Sometimes time seems to drag by. Other times it seems to fly. On rare occasions, it actually does fly. Now is such a time. I feel like I am in a Star Trek movie and Captain Piccard has asked for warp speed.
In my last blog, I mentioned that the transplant process could take place in as little as six weeks. Here’s where time flies. My transplant coordinator called. The transplant process is now scheduled to begin on February 20th! That’s less than four weeks from the call. Now it is even closer.
Melanie and I are scrambling to gather the items needed for a long term stay – 100 days. We had a trial run of 60 days last year. We have a fairly well developed list. I browsed through the “Patient Education Manual” for stem cell transplant patients and found a list of items recommended for inpatient stays. Those items have been added to the list.
We will not be traveling by air this trip. We will need a car while we are there in case of emergencies. We will not be staying at the hotel we frequent either. We have applied for patient housing from four housing ministries. Costs run from free to $40.00 per day. Much better than the $70.00 plus cost at MainStay Suites.
Neither Melanie nor I are ready to drive all the way to Houston. We don’t like to drive that much and Houston traffic is horrendous. Our oldest daughter, Tara, is flying in from Oregon to help us pack and drive us to our destination. She will also help us settle into our housing and visit a dear friend of hers who lives in Houston. The hard part is that we may not know which housing situation we will be using until we are on the road! I do believe we will be living by faith not sight (Heb. 11:1). We have been warned by all ministries to have a backup plan. I will make reservations at our hotel just in case.
As I looked through the “Patient” manual, I read about all the things that could happen during the transplant process. At times it seems intimidating. Over all, I’m excited about the possibility of a cure. I suspect a three week stay in the hospital will drive me into severe cabin fever. I’m sure I will be longing for fresh air and sunshine by the time the stay is over. Even the daily outpatient visits will be looking mighty good. WOW! A cure. No more CLL. No more chemo. No more recurrence. REMISSION!!!! It will be worth it all.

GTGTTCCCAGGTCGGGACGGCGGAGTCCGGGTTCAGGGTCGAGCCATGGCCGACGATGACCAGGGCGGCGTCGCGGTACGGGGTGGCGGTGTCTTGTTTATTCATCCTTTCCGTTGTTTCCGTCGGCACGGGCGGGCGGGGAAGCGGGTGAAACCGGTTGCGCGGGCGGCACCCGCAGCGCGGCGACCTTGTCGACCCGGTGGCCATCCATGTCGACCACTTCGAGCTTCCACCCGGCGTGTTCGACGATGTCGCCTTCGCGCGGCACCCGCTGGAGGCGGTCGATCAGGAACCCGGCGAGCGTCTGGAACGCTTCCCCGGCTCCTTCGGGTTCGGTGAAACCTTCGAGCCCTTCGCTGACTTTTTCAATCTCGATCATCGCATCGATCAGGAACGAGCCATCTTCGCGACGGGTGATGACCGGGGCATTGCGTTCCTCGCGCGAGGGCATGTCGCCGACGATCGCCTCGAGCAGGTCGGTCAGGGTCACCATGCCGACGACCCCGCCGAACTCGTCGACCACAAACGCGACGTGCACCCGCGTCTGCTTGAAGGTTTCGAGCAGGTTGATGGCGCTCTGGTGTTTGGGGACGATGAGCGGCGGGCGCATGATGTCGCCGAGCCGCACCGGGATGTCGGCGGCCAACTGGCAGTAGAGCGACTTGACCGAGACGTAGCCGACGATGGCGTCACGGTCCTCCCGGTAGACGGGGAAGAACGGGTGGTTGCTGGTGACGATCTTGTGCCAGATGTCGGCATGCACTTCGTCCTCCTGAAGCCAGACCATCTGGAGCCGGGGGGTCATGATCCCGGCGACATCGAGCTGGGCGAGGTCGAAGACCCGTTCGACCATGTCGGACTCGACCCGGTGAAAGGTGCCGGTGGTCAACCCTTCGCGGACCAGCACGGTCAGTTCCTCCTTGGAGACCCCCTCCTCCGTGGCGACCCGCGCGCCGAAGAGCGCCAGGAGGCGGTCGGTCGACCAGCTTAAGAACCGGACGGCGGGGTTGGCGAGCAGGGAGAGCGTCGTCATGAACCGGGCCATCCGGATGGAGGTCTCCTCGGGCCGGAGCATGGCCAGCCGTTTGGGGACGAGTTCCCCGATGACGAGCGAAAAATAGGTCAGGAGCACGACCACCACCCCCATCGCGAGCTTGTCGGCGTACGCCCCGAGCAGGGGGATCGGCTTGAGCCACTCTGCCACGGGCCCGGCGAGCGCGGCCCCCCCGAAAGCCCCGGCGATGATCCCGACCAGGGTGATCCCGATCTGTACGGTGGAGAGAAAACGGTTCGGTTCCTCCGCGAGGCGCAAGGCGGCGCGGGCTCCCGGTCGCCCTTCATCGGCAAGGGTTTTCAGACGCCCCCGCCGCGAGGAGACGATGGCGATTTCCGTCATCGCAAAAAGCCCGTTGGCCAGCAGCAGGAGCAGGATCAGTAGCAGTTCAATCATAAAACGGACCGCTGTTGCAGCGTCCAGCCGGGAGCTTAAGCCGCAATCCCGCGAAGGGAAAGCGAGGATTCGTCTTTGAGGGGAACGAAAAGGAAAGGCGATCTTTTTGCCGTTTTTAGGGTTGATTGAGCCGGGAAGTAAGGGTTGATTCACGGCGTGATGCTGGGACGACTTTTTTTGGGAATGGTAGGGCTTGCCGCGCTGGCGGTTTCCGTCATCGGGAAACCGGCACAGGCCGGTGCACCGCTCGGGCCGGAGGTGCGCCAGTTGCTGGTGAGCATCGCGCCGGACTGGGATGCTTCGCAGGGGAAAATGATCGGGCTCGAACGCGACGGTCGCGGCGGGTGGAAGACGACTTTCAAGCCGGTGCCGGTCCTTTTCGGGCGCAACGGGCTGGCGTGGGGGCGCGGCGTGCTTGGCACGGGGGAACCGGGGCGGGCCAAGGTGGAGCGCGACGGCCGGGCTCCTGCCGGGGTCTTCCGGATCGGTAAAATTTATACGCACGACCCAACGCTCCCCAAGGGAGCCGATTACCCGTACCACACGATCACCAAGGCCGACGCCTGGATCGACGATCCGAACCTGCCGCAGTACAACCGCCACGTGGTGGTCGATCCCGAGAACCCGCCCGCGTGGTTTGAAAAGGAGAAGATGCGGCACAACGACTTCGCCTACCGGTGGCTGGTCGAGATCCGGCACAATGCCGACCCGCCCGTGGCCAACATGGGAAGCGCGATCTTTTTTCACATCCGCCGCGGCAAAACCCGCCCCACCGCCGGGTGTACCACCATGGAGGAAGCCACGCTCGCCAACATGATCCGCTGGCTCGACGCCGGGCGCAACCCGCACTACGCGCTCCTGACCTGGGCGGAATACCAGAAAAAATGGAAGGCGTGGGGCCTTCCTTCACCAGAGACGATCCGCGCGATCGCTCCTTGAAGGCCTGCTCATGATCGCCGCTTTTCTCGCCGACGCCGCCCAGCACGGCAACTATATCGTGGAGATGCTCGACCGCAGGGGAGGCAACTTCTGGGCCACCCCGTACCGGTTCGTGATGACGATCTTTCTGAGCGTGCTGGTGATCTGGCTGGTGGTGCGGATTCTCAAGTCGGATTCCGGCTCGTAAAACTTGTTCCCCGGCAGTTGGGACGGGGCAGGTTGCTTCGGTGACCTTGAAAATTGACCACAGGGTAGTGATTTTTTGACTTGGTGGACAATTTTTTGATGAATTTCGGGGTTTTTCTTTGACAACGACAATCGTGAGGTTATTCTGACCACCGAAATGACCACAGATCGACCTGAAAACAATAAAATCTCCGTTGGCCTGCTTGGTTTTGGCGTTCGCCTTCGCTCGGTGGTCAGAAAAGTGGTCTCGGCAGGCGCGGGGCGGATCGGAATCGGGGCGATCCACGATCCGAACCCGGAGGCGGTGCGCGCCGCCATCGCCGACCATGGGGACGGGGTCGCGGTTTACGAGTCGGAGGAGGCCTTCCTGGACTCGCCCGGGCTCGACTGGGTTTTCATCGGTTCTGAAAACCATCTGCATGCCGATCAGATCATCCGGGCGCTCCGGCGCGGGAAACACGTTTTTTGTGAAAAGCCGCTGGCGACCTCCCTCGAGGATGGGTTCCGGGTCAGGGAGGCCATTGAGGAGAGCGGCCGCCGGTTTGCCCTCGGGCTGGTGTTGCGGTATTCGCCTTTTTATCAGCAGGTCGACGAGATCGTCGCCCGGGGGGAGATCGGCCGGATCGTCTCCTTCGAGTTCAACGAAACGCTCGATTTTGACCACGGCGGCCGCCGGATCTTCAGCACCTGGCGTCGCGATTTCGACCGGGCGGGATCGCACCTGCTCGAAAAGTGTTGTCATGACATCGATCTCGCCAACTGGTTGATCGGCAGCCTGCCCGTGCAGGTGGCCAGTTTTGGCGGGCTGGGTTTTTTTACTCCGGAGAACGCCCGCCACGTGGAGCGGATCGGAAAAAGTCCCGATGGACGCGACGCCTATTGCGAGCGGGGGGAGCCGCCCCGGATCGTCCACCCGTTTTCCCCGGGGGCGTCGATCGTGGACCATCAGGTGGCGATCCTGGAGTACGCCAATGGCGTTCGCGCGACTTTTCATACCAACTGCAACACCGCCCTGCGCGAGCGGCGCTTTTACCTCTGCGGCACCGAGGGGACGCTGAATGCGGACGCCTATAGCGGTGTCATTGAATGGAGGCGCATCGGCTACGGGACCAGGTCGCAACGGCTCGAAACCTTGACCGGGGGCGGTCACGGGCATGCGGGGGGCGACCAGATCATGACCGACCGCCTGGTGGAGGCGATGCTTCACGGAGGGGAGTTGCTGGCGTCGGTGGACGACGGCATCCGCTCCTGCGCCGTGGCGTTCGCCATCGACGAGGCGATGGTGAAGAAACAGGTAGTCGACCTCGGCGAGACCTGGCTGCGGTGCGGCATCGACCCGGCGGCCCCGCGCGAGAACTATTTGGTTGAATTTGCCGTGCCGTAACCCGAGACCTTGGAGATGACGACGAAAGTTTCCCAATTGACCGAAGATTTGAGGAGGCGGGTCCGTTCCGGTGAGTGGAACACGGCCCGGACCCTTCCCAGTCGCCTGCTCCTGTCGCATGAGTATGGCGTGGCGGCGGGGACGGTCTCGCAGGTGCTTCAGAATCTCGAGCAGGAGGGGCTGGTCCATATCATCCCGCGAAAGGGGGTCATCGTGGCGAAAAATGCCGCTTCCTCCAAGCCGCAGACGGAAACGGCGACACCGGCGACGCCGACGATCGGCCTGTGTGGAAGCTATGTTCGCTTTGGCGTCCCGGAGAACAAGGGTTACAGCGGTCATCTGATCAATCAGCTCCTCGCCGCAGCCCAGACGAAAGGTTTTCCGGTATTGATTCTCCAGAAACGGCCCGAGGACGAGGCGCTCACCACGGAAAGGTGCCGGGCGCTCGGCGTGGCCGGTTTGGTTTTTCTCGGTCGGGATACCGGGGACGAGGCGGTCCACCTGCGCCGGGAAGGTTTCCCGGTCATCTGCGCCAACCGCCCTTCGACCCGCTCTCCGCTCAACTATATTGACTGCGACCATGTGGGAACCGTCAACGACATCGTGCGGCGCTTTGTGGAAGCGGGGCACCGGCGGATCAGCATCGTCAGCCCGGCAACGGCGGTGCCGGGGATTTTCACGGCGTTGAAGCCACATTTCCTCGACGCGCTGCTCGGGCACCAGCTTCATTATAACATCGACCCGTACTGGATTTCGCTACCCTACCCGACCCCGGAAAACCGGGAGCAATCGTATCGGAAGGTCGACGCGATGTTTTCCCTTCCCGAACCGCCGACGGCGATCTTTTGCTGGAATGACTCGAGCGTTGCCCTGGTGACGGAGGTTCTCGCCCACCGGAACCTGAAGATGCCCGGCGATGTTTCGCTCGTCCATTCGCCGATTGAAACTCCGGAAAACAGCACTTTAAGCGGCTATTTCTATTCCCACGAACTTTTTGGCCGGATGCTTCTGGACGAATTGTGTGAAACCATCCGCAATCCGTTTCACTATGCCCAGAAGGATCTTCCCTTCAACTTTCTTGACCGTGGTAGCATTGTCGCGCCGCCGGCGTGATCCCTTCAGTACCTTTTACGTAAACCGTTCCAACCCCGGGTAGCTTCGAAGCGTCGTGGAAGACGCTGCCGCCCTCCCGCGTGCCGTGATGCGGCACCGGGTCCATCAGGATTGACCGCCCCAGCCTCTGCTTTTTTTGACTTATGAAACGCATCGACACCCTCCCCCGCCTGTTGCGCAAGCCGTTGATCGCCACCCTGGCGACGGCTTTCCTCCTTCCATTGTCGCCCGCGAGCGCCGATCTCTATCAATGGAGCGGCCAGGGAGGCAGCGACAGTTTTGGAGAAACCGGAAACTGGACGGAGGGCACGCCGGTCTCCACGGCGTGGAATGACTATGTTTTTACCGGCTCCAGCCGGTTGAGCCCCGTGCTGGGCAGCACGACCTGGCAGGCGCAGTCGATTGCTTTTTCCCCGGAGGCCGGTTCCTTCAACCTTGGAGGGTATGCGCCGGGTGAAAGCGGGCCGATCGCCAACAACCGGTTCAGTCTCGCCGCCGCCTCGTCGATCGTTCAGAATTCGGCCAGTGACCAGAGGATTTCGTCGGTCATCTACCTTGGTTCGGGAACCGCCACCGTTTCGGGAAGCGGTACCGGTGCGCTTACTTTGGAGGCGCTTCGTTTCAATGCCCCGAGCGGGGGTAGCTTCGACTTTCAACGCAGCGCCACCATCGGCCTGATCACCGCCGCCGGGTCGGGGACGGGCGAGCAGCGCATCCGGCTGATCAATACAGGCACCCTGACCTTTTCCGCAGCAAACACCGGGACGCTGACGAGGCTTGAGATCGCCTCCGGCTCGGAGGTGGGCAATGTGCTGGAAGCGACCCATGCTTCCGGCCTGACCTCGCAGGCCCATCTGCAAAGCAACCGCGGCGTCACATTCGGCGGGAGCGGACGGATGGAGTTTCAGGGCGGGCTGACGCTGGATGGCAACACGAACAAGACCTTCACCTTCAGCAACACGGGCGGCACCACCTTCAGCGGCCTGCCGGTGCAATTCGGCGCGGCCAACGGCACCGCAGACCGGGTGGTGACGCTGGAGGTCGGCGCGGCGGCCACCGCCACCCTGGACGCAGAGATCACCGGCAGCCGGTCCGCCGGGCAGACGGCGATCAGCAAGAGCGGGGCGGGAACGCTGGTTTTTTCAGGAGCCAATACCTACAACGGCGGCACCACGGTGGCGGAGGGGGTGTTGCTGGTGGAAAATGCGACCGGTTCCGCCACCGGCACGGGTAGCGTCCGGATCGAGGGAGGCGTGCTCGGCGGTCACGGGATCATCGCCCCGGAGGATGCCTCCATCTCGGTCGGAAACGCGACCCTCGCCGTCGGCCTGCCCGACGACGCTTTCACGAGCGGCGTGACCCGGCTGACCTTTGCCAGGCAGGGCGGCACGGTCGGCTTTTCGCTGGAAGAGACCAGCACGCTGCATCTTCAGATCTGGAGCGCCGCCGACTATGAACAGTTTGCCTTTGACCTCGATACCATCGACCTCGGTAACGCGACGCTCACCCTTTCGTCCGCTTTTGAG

I do have a new resource. A high school friend of mine has undergone the same procedure several years ago. We have messaged each other through Facebook. His reports are encouraging. The results of his December tests showed him to be 100% donor. I’m praying for the same results.
Of course doubts do rise to the surface from time to time. Several years ago as part of my insurance plan, I talked to a man who had a stem cell transplant. He was doing well … except he was legally blind because of GVHD, Guest vs. Host Disease. That put me off the transplant idea at the time. However, many advances have been developed since his transplant. A more recent scare comes from Carman Licciardello. If you are into Christian music, Carman may be familiar to you. (My favorite is his 1985 hit, “The Champion”. He has a different form of blood cancer and is being treated with a stem cell transplant. He is not handling the chemo well and has been hospitalized. Please pray for him. Two things separate us. His cancer is vastly different from mine, therefore his treatment is much different as well. Still, I read about his struggles and can’t help but wonder.
Melanie and I have people around the world praying for us. We thank you all. Your faith and prayers have brought us this far. They will carry us through to the end. If you want direction for your prayers, here are a few: 1) housing, 2) finances, 3) house/pet sitter, 4) a strong support group for Melanie as my caregiver, and 5) no complications for me.
I will keep you updated. I also plan to keep posting throughout the process. They may be short. You can also follow daily reports, once we begin the process, at my Facebook page, Harley’s Super Heroes.
I’ve rambled enough for the time being. Ta-ta for now.